With the inclusion of a small OLED display, the new Fitbit Force is a little more smartwatch-like. It can tell the time and, soon after launch, it’ll be able to alert you to incoming calls by pairing with a smartphone. Fitbit’s previous band, the Flex, only included a strip of LED dots to measure step progress.
Of course, all the health-tracking features of the Fitbit Flex remain intact. The Fitbit Force can count steps taken, distance travelled, active minutes, hours slept and quality of sleep. And unlike the Flex, the Force has an altimeter for tracking stairs climbed. It can also vibrate to wake to silently wake you up in the morning.
The watch itself is water resistant, and Fitbit says it’ll last seven to 10 days on a charge.
As for connectivity, the Fitbit Force wirelessly syncs with iPhones and Android devices via Bluetooth 4.0, and an included Bluetooth USB dongle lets the fitness band sync with PCs and Macs. Certain NFC-enabled Android phones can also pair with the Force by tapping on it.
Users can track their progress over time, earn badges and engage in a little friendly competition with other users. If you need more than Fitbit’s own apps, the Force can pipe data to several other services.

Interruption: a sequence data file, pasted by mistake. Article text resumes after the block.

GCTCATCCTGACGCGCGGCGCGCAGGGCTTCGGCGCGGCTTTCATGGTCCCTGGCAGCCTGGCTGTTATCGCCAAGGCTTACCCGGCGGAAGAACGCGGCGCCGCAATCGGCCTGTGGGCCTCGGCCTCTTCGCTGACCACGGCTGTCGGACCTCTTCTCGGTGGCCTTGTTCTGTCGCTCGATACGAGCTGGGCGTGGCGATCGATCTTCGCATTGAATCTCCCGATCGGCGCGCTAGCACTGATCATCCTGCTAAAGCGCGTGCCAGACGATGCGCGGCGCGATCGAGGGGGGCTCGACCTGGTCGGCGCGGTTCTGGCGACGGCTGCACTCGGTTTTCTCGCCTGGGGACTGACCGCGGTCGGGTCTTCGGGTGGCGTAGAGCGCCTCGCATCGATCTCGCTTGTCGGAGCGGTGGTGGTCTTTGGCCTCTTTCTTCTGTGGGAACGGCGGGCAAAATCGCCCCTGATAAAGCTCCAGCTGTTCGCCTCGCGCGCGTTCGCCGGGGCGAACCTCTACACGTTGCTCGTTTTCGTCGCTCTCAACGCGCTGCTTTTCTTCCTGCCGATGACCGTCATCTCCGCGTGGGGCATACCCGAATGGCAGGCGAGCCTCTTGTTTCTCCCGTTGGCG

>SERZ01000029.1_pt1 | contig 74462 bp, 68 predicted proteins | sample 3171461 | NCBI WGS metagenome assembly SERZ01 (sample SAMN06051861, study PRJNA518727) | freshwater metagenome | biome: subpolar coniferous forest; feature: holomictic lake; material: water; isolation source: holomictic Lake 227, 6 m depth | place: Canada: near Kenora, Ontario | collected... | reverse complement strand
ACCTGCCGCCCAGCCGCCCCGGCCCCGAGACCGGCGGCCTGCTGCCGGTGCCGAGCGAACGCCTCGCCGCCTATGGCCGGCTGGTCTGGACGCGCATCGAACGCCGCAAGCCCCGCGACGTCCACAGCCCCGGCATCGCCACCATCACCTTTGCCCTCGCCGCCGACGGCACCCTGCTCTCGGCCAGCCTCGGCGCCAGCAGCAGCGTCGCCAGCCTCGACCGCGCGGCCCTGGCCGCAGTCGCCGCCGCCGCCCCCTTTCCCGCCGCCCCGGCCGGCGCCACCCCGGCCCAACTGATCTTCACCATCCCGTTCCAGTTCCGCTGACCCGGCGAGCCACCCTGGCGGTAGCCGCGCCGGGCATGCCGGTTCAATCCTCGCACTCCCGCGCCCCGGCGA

The Fitbit Force isn’t the only fitness band with a display. The Nike+ Fuelband has a basic OLED display for telling time and conveying basic fitness information, while the Nike+ Sportwatch has a larger greyscale display for showing distance, the time and other information.
Fitbit’s Force strikes a balance, keeping the slim look of its fitness bands while offering more detailed information on the screen. The addition of call notifications is especially intriguing, and suggests that these already-popular fitness bands will ease their way into the broader smartwatch market.
For now, the Fitbit Force comes in two colours – black and a teal-like ‘Slate’ – and will costs $169.95 when it comes to Australia next year. That’s a $50 premium over the Fitbit Flex. It ships to US outlets in three to four weeks.
by Jared Newman, Macworld